The search for answers for the victims of organophosphate (OP) poisoning may have just hit a brick wall in terms of the scientific evidence.
But one of UK politics’ biggest names and most prominent campaigners has now weighed in, pledging to push the issue back up the political agenda and directly challenge Government scientists who have all but dismissed the link between OPs and illness in users.
Shadow Health Secretary Andy Burnham hosted a recent Parliamentary meeting on the current state of the OP saga which gave both hope and despair for those still seeking answers.
The Leigh MP, a vocal campaigner for justice for the victims of the Hillsborough stadium disaster, was inspired to host the meeting by constituents Tom Rigby, a long-time campaigner, and Margaret Percival, who became seriously ill in 1988 after using OP sheep dip.
Mr Burnham said the failure of numerous Government-commissioned studies to reach adequate conclusions was simply ‘not good enough’.
The Government still refuses to formally acknowledge the link between OPs and ill-health.
Medically, it has long been accepted ‘over-exposure’ to OPs can cause rapid onset of illness and death or ‘long-term effects on brain function’.
But the long-term impact on the human nervous system of ‘low-level’ exposure to OPs has been under investigation, without definitive answers, by the Government’s Committee on Toxicity (COT) since 1999.
Earlier this year, the committee, chaired by Prof David Coggon, finally published its first statement on the issue, based on a review of ‘relevant research’.
The statement concluded ‘collectively, the evidence reviewed is reassuring’ and suggests ‘no long-term risk’ of most of the problems associated with low-level OP exposure.
“If toxic effects on the nervous system do occur then they are minor and subtle,” the statement said.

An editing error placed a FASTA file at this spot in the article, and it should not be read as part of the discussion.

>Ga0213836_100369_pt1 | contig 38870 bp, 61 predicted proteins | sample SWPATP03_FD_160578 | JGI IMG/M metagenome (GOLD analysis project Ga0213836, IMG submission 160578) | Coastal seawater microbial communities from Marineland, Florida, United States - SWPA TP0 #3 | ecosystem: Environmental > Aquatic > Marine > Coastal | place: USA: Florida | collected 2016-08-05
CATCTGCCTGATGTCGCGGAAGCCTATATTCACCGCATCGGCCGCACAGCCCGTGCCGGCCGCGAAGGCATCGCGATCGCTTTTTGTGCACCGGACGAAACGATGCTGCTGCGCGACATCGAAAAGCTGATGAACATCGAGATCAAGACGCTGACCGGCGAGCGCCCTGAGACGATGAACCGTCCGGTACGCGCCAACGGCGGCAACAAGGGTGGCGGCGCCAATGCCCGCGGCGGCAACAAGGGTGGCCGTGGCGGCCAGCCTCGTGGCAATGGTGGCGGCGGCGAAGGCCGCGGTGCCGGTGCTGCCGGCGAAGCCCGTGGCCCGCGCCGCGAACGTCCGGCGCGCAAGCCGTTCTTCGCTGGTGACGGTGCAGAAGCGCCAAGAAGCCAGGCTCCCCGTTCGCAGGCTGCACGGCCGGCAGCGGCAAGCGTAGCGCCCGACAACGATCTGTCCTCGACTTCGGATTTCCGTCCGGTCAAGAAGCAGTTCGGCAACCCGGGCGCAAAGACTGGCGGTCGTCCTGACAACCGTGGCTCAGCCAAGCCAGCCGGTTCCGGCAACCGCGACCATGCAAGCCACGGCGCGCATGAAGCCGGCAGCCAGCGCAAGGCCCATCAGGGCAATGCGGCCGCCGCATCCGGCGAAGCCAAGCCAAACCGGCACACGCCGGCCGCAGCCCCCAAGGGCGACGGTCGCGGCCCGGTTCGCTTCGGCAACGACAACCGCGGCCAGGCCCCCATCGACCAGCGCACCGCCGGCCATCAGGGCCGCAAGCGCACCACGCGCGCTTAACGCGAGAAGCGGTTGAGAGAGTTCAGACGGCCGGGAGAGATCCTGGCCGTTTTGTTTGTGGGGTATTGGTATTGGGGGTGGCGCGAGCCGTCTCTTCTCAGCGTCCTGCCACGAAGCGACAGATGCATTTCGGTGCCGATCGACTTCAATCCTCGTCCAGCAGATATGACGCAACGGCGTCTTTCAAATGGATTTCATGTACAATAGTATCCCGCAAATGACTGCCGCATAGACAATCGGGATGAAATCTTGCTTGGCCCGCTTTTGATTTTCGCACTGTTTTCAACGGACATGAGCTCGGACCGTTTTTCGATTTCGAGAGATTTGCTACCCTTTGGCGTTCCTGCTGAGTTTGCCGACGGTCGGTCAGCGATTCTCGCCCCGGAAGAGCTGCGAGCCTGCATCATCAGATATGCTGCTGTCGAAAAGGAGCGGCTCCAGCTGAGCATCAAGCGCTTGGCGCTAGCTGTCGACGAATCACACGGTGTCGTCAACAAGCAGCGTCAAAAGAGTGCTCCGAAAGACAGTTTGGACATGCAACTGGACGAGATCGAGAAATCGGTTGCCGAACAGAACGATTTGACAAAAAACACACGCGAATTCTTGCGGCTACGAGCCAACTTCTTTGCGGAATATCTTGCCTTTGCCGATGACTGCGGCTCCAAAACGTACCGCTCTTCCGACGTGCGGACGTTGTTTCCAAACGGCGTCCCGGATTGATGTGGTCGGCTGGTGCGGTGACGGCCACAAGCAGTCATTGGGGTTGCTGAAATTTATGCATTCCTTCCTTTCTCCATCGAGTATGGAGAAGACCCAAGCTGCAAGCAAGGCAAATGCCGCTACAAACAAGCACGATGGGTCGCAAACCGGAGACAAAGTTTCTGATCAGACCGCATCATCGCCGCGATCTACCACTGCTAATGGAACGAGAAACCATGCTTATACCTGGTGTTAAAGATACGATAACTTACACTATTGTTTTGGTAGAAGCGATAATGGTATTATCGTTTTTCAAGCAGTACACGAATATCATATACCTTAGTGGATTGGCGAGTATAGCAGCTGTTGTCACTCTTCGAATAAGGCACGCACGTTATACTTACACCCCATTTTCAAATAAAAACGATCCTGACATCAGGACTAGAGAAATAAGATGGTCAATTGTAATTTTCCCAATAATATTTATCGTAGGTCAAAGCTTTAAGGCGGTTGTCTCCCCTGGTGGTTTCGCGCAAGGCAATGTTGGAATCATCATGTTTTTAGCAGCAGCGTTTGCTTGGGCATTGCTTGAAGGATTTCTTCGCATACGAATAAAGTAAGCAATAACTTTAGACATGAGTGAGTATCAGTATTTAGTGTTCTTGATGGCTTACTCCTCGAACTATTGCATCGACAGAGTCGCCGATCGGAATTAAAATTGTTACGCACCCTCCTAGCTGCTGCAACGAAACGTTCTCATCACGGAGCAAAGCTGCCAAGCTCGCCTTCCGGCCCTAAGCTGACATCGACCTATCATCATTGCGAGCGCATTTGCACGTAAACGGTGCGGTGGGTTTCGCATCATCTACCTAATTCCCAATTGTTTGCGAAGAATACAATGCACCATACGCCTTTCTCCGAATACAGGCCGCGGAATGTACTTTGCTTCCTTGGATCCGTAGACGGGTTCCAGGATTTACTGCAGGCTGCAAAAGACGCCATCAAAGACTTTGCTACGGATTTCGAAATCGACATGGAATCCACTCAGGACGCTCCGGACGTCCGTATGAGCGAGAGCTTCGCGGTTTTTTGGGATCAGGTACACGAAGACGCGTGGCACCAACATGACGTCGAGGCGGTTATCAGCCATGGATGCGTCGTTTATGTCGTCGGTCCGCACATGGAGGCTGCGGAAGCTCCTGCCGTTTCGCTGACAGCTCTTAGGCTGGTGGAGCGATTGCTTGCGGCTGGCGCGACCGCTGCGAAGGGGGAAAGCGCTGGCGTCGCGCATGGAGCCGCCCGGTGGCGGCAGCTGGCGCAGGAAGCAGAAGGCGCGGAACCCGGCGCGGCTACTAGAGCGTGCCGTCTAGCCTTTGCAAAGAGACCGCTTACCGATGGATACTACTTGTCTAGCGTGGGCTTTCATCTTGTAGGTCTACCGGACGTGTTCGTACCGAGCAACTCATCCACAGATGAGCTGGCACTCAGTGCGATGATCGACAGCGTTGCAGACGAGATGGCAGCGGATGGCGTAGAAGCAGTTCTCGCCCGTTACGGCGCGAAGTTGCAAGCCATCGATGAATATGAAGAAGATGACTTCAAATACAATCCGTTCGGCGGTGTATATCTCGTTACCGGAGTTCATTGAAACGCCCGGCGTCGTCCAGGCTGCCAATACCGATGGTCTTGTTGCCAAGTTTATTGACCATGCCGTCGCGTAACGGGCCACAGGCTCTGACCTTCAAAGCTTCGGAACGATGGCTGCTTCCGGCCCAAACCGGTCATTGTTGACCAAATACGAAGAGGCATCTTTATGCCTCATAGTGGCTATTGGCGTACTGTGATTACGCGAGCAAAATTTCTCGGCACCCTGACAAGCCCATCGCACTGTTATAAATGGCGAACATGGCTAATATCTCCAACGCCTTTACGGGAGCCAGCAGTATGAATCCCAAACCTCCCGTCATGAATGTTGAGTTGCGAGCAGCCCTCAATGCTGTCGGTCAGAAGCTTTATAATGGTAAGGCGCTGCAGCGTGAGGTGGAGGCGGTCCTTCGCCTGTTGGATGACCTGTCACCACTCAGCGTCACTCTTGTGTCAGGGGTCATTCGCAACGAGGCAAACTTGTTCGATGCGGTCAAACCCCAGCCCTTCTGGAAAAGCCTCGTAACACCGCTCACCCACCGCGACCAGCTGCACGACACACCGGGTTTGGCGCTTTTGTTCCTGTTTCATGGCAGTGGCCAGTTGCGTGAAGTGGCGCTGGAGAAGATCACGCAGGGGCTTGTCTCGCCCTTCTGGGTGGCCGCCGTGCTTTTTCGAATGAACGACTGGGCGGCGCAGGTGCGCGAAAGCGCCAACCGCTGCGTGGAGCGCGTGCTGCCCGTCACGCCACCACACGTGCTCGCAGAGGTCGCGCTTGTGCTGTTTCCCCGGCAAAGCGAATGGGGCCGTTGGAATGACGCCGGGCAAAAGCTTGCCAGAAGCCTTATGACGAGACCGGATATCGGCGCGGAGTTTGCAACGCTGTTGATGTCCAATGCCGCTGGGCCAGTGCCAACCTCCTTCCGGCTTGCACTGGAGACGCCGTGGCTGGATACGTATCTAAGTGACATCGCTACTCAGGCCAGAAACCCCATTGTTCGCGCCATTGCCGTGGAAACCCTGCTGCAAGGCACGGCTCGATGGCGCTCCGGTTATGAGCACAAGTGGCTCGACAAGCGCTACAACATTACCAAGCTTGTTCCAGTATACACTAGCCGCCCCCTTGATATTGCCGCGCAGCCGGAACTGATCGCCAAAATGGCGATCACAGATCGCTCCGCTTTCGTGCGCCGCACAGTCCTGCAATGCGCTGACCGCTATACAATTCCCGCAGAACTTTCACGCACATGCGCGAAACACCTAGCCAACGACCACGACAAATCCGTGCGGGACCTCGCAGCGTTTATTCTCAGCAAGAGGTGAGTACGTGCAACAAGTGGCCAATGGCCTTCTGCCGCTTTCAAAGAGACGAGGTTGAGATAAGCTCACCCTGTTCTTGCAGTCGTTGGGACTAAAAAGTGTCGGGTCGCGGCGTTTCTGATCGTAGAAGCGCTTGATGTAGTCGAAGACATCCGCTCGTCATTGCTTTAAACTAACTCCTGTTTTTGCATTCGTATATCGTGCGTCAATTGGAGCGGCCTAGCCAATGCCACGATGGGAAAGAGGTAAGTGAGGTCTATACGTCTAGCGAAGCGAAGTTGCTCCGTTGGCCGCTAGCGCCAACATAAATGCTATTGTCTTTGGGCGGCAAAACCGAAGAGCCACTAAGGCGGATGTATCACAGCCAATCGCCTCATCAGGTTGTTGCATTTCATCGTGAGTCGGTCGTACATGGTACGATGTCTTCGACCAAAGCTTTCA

Sarah Mackenzie-Ross’ extensive Government-funded research, which reached a very different conclusion, was dismissed as ‘flawed’ by COT and she could not contain her anger and frustration as she relayed COT’s findings.
COT’s work was a ‘narrative review’ of selected scientific papers and amounted to little more than the ‘ramblings of one or two authors’, she claimed.
A clinical neuropsychologist and researcher, Dr Mackenzie-Ross has written to COT chairman Prof Coggon reminding him these types of review ‘frequently find evidence to support (the authors’) own conclusions’ and she condemned the lack of a ‘systematic’, data-driven approach.
“I have no confidence in their conclusions,” Dr Mackenzie-Ross told the audience of OP sufferers, campaigners, researchers, industry representatives and politicians in Commons Committee Room 9.
For some, the COT findings represent a further twist in a cover-up conspiracy or a lack of political and scientific urgency which, either way, has prevented a difficult truth emerging.
One audience member wondered if the Government was now simply waiting for the remaining OP victims to die and the whole thing to go away.
The Countess of Mar, Parliament’s most prominent OP victim and campaigner, was heavily critical of both the selection and lack of rigour of the committees which approved farm chemicals over the years.
But Manchester University’s Andrew Povey, who carried out two major studies on the issue, offered a different perspective.
While the link may indeed exist, singling out OP usage from many years ago as the specific cause of ill health among other possible factors, and proving low level exposure was to blame, were both difficult to substantiate, he said.
The meeting may not have provided many definitive answers to the questions posed.
The consolation for those still waiting for official recognition of their plight and, with it, a more aware medical profession is that at least one high profile figure will keep banging the drum.
Mr Burnham, who said he and Lady Mar would also write to the COT committee, said: “This has been neglected for too long.
“There have been many people whose lives have been altered in a significant way and they deserve to know what happened and why. As Shadow Health Secretary this is a health issue.”
“The time has come for Parliament to take a closer interest in this whole issue.”